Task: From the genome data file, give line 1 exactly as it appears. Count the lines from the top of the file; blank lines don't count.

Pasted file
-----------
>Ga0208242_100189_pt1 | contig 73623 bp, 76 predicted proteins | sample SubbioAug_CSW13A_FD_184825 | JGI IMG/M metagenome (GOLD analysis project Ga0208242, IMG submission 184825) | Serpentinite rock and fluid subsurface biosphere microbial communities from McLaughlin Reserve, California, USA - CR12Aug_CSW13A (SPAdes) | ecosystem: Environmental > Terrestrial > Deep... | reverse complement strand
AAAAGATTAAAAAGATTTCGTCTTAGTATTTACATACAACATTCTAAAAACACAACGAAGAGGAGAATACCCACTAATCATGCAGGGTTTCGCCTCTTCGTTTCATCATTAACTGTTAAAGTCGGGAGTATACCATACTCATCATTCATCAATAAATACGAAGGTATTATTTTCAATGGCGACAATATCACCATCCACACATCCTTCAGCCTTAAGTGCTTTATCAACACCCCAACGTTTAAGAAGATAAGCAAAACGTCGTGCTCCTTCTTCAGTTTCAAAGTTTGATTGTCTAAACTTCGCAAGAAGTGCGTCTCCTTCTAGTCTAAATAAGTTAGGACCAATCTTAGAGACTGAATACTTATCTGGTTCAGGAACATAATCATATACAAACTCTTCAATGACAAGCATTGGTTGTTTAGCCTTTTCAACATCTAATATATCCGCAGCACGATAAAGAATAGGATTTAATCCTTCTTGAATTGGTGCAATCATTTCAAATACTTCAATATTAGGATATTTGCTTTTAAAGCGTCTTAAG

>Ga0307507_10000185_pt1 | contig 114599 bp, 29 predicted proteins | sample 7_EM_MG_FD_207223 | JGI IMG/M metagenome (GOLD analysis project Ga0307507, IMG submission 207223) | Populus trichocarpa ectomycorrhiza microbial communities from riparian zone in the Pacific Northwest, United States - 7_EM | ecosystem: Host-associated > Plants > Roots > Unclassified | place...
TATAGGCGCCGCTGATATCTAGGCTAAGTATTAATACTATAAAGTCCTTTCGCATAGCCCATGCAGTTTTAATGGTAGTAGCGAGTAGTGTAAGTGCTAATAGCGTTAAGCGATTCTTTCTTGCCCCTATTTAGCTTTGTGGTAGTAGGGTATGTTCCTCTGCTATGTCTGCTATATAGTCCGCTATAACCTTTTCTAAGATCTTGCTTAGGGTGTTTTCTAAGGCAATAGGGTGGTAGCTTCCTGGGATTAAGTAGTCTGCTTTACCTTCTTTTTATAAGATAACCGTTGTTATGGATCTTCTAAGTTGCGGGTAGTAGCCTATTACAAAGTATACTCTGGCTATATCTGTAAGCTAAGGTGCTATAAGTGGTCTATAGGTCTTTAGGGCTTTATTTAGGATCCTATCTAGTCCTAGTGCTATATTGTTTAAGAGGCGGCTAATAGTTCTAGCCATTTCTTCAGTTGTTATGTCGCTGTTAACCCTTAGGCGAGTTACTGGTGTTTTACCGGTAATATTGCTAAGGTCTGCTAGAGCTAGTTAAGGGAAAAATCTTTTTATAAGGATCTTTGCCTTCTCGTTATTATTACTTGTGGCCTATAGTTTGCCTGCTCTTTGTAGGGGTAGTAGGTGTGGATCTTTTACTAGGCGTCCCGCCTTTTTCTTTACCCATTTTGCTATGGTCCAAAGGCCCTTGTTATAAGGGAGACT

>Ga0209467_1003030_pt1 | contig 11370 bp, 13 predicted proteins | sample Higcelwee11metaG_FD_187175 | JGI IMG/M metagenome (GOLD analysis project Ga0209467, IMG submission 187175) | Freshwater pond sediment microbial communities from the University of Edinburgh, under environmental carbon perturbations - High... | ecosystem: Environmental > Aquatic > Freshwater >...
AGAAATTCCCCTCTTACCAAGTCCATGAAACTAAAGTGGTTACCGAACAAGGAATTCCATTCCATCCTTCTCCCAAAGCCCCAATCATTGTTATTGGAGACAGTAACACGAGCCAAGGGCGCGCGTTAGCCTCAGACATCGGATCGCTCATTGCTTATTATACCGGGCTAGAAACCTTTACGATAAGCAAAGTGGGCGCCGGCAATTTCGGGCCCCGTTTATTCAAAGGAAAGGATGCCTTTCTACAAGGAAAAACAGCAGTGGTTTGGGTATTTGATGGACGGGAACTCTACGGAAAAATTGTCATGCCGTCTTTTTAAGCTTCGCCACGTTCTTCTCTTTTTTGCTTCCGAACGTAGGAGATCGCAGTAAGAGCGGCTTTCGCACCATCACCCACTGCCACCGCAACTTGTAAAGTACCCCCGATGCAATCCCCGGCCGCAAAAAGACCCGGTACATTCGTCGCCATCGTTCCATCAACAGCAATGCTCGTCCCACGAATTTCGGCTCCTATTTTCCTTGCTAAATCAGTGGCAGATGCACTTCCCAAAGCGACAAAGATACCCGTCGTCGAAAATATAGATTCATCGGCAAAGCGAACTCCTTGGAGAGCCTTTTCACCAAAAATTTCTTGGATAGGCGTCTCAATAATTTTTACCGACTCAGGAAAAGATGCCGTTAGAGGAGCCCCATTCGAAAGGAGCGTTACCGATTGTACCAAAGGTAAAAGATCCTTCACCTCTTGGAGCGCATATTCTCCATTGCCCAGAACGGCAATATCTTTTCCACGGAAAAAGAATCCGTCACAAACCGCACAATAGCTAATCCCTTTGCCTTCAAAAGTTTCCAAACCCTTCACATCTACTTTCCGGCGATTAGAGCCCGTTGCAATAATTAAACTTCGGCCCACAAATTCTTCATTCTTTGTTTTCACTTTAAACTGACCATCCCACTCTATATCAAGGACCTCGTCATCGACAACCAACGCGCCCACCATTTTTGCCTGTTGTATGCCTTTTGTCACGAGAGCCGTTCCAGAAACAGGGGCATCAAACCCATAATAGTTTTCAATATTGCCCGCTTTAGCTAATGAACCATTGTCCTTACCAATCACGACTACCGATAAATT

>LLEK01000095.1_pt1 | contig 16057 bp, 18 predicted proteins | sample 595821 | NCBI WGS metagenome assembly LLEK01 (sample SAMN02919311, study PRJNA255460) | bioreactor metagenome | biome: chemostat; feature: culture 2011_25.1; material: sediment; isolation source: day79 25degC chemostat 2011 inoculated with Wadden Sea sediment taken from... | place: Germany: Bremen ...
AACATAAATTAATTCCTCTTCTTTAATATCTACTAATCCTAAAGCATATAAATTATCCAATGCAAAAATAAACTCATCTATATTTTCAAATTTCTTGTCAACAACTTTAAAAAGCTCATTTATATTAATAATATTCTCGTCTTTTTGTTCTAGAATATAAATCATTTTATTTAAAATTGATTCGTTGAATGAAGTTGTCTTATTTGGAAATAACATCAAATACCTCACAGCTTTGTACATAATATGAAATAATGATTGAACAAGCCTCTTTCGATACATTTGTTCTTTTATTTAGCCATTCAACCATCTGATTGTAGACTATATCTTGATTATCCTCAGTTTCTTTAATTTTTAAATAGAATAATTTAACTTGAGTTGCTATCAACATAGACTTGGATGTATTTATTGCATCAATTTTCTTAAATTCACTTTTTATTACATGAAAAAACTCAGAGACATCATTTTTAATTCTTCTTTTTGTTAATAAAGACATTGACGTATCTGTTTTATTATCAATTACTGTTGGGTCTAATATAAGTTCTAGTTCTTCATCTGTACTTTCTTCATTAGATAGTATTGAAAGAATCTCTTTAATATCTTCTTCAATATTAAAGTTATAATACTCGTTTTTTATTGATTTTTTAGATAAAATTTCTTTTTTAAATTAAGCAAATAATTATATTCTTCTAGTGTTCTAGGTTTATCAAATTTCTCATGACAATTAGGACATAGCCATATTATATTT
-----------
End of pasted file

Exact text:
>Ga0208242_100189_pt1 | contig 73623 bp, 76 predicted proteins | sample SubbioAug_CSW13A_FD_184825 | JGI IMG/M metagenome (GOLD analysis project Ga0208242, IMG submission 184825) | Serpentinite rock and fluid subsurface biosphere microbial communities from McLaughlin Reserve, California, USA - CR12Aug_CSW13A (SPAdes) | ecosystem: Environmental > Terrestrial > Deep... | reverse complement strand